No more Takis, hot Cheetos

No more Takis, hot Cheetos

School administration bans snacks outside the cafeteria


JHop Times Editor-In-Chief


In the 2018-19 school year, students have been visiting each of their classes without their usual daily snacks. Last year when this policy wasn’t in effect, some teachers would let students eat in the classroom for breakfast or even a quick snack. 

This year, John Hopkins Middle School has decided to ban snacks from the hallways and the classrooms. The decision was not found in the student code of conduct but is still in full effect. This decision was also made to keep the campus clean. If faculty observes a student eating in class teachers will tell students to put them away or maybe even confiscate them. Students that refuse will be subject to disciplinary action. 

“They didn’t want outside snacks,” said eighth-grader Johnny Brown. Brown felt as if the school wanted more money to go toward a la carte. A la carte is a miniature version of a convenience store that sells snacks during lunch. 

“Students don’t really like school food,” Brown said. “Students usually like to eat something like chips at lunch.” 

Prices at a la carte range from 25 cents to more than $1. Since students buy chips and cookies from the a la carte, that money goes toward the school. 

A la crate cart gives the enjoyment to still buy chips,” said Ms. Clarkson, eighth-grade assistant principal. Ms. Clarkson informed J. Hop Times reporters that snacks should only be eaten in the cafeteria — this is the designated place where students are permitted to eat.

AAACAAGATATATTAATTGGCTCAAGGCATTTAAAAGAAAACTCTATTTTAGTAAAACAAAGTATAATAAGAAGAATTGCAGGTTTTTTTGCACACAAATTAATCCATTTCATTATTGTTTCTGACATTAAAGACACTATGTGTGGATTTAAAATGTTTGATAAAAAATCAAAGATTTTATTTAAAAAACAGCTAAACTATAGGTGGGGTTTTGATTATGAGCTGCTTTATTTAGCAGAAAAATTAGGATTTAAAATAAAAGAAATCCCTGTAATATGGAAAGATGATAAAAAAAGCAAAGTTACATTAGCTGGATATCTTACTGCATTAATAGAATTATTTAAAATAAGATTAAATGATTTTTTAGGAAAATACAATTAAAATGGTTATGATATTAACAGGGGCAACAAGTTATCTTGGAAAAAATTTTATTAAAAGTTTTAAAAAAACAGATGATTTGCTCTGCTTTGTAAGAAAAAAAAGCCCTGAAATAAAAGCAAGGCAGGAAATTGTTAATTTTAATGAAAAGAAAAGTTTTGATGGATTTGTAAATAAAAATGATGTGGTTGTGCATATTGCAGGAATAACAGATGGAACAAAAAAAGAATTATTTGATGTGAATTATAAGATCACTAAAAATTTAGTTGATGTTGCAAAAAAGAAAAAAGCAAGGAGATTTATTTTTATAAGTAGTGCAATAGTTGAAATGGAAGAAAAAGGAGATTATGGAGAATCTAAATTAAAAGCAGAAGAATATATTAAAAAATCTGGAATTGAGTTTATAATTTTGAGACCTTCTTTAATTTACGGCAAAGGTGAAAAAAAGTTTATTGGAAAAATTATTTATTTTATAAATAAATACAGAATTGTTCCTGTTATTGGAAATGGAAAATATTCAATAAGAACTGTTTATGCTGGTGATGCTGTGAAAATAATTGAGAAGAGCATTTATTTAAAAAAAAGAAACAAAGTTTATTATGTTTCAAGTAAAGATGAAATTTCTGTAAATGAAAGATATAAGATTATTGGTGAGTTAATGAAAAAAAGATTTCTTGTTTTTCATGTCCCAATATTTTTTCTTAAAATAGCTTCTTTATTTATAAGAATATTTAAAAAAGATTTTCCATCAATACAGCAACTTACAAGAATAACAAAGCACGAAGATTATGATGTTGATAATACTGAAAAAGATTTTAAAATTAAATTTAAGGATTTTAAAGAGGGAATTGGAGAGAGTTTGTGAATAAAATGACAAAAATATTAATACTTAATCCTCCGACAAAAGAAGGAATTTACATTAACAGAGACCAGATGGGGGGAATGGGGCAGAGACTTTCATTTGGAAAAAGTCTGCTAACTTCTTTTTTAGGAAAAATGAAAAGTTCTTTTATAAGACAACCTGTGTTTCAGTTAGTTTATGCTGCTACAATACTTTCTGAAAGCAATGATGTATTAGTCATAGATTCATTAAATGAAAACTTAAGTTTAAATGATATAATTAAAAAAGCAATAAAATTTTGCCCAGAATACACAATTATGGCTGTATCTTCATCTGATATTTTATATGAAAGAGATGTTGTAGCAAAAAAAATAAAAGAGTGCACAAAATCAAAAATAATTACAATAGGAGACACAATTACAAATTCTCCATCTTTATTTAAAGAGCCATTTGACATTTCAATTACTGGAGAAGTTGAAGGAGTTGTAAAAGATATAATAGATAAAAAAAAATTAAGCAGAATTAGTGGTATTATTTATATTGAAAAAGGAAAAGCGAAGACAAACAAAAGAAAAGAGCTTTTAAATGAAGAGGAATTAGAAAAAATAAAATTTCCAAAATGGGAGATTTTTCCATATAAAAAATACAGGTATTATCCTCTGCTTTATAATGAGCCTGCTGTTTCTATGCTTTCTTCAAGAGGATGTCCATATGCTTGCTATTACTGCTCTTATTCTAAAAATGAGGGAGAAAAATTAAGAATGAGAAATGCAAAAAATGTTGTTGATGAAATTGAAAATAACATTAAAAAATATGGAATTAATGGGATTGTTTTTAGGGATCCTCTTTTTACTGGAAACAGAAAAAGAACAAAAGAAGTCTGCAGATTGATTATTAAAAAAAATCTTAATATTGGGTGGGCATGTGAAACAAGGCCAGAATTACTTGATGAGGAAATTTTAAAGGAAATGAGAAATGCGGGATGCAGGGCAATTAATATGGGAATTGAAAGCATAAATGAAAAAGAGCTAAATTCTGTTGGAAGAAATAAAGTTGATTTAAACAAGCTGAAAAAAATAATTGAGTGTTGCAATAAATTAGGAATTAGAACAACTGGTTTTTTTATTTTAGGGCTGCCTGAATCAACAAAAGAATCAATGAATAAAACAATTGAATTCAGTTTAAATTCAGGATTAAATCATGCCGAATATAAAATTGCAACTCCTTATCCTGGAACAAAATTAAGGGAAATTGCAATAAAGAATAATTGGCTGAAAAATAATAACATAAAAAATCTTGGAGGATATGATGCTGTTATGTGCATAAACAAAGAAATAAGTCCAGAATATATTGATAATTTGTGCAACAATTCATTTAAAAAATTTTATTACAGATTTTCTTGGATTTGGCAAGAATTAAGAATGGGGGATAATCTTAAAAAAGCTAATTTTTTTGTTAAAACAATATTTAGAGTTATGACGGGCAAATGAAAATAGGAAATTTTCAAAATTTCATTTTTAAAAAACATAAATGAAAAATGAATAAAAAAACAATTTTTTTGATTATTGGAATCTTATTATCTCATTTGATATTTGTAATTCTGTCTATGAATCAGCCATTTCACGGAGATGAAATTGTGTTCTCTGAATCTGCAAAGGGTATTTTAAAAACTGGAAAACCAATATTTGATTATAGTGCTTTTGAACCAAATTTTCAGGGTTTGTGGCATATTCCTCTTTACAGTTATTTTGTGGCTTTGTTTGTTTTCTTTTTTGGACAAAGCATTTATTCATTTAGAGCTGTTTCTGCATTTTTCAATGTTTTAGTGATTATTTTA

Many students feel as if they should be allowed the opportunity to earn snacks back into policy. “Maybe if the students behave more,” said eighth-grader Nahjai Pettis, who attended JHMS last year when the snack policy was more relaxed. 

“Students are usually hungry,” said Brown, who believes students who snack while studying can focus more than if they weren’t hungry. Still, the administration is adamant on the snack ban since most class-rooms have carpet. 

“Snacks can cause messes that students choose not to clean up and could cause rodents,” said Ms. Clarkson. “It was also a decision by the school board and should be included in the student code of conduct.” 

As many students are hoping to get snacks back in the classroom, as of now, they are banned from the hallways and classrooms — only to be eaten in the cafeteria. J. Hop Times staff writer Vondarrial Jones contributed to this report.